In this column distributed by the Elon University Writers Syndicate, Professor of Religious Studies Rebecca Todd Peters writes about the moral decisions that women make about their families.
This column was distributed by the Elon University Writers Syndicate and was published by the Raleigh News & Observer, the Durham Herald-Sun, WRAL and the Burlington Times-News. Views expressed in this column are the author’s own and not necessarily those of Elon University.
By Rebecca Todd Peters
There is a dominant belief that Christianity and Christians are against abortion. In point of fact, many Christian communities recognize several circumstances in which abortion is accepted. The fact that abortion is acceptable in some cases means that the real social question is not whether women can have abortions, but which women and for what reasons?
Prenatal health, Rape, Incest, and health of the Mother – PRIM. Evidence indicates widespread consensus and acceptance among many Christian denominations that abortion for PRIM reasons is justifiable.
Of the 11 Christian statements included in a 2013 Pew Research Center study, only Roman Catholics state that they oppose abortion in all circumstances. All the other denominations, even the National Association of Evangelicals (NAE), the Southern Baptist Convention, the Church of Jesus Christ of Latter-Day Saints (LDS), and the Missouri Synod Lutherans concede that abortion is justifiable when a woman’s life is in danger. The LDS, the NAE, and the Episcopalians also specifically mention that rape and incest are considered justifiable reasons to terminate a pregnancy.
Exceptions to the idea that “abortion is wrong” are regularly made for PRIM reasons. In fact, since 1972, some 77 percent of the U.S. public has consistently approved of abortion in cases of serious prenatal health issues, 78 percent approved of abortion in circumstances of rape and incest, and 87 percent when a woman’s health is endangered. On the face of it, public acceptance of PRIM reasons indicates a broad public consensus that abortion is sometimes necessary.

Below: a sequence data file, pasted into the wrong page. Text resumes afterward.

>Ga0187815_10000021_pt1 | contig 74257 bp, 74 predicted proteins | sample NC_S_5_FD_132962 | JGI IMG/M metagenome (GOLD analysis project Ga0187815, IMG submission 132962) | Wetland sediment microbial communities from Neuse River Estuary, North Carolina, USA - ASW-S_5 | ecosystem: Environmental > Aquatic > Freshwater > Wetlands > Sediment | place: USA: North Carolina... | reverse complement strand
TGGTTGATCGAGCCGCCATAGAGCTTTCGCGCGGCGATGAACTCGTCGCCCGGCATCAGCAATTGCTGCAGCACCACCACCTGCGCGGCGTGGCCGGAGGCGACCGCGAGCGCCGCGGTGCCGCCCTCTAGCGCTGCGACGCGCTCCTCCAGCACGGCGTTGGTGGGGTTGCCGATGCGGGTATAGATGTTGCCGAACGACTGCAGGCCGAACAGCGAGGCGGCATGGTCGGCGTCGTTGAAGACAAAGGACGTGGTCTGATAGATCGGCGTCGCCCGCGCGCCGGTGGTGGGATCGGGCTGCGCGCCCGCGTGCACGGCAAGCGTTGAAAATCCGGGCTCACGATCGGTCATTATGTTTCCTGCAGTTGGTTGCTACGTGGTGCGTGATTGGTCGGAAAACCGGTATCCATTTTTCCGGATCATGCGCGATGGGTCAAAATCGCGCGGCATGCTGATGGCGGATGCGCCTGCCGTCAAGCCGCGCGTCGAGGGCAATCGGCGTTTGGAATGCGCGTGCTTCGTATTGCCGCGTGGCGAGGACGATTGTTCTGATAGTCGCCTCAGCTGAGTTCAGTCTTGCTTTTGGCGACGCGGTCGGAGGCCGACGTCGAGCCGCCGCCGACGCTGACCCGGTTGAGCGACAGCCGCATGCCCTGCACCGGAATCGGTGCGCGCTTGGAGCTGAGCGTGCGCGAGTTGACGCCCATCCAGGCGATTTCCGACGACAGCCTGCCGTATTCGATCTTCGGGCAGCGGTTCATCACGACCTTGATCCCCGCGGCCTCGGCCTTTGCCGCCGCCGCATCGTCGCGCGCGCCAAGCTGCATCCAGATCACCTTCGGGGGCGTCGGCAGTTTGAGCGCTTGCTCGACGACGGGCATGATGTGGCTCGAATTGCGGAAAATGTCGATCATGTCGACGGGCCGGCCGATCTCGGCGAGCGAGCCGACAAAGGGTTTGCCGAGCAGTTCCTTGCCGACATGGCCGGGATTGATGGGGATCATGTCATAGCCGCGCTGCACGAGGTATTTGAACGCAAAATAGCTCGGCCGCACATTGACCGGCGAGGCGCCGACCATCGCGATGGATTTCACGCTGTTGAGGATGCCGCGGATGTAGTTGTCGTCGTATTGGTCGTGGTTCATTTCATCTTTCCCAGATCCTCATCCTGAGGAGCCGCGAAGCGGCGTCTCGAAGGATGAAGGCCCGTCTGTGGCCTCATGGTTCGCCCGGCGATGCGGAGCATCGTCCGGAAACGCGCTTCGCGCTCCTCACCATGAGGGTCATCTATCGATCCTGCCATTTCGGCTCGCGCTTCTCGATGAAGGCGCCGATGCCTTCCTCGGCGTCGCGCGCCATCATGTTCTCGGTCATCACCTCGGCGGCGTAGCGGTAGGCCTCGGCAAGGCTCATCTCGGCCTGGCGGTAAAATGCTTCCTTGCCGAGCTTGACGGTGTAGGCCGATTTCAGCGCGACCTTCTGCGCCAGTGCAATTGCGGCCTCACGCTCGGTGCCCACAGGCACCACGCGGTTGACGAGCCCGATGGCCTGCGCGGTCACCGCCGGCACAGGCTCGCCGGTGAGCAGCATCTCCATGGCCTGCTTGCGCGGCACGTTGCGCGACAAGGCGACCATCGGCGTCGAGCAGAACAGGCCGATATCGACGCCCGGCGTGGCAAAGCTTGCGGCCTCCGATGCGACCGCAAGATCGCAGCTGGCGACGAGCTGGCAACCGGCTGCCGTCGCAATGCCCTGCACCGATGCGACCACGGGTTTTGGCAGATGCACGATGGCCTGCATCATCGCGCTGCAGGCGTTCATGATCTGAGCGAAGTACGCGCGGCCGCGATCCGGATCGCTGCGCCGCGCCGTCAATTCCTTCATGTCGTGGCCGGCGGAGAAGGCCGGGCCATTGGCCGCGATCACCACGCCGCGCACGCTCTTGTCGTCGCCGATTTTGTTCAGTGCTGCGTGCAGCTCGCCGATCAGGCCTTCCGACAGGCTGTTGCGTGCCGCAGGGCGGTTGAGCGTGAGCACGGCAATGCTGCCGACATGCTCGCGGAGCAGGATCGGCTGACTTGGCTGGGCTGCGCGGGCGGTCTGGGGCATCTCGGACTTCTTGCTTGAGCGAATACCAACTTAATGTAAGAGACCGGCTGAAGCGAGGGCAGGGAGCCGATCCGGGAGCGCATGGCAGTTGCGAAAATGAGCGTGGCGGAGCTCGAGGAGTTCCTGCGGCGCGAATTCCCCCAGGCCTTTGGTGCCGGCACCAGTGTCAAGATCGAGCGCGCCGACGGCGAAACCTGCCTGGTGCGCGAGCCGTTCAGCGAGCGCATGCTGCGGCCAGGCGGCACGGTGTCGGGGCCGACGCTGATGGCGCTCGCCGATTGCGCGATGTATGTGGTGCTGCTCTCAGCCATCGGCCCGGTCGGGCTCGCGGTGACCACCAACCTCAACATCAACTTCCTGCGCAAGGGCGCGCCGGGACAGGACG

By focusing on the acceptability of PRIM abortions, Christians have shaped the dominant public discourse about abortion into a debate about justification. By requiring women to justify their reasons for ending a pregnancy, this framework divides women who have abortions into two categories – the tragic and the damned.
Women who have PRIM abortions are portrayed as tragic, not only deserving of access to abortion services but also equally deserving of public sympathy. Women who have abortions for other reasons are stigmatized as morally unfit and labeled as selfish, cruel, and irresponsible. In short, they are the damned.
Only 1 percent of abortions are a result of rape and less than 0.5 percent the result of incest. About 12 percent are sought to protect a woman’s health, and 13 percent for prenatal health issues. That means that what legal scholar Kate Watson calls “ordinary abortions” make up nearly three-quarters of abortions in the United States.
These ordinary abortions stand outside acceptability in the justification paradigm that conservative Christian voices have established for our public conversation about abortion. This justification framework supports a view of abortion that holds that when women get pregnant, we expect them to have babies.
It is time for Christians to challenge the inadequacy, intolerance and misogyny of this paradigm of abortion. As my deeply Christian mother taught me, “You shouldn’t have a baby because you are pregnant. You should have a baby because you want to be a mother, because you want to have a family.”
The moral wisdom of this Christian perspective recognizes that parenting is a profoundly moral act. To choose to have a child is to make a significant moral commitment to that child to raise it or to place it for adoption. Given the fact that only 1 percent of women place their children for adoption, the overwhelming majority of women who continue unplanned pregnancies are making the choice to mother that child.
Creating healthy families requires more than ensuring that babies are born. It recognizes that creating healthy families and raising children is a deeply spiritual and moral task requiring commitment, desire, and love on the part of the parent(s).
Limiting our cultural approval of women’s reproductive decisions about the size, shape, and timing of their families to a narrow list of PRIM reasons flies in the face of Jesus’ teaching that he came to bring abundant life. A Christian vision of abundant life requires that we recognize and support the development of healthy and robust families. It requires that we respect women and the moral decisions that they make about their families. A Christian approach to supporting healthy families recognizes that only individual women and their partners are able to determine their ability to parent a child.
There is nothing Christian about requiring women to “justify” their reasons for abortion. And there is certainly nothing Christian about forcing women to continue pregnancies against their will.
If we truly value women and healthy families, we must accept that “I do not want to have a baby” is an imminently appropriate reason to end a pregnancy. And we must trust that pregnant women are the only ones who are capable of making these decisions.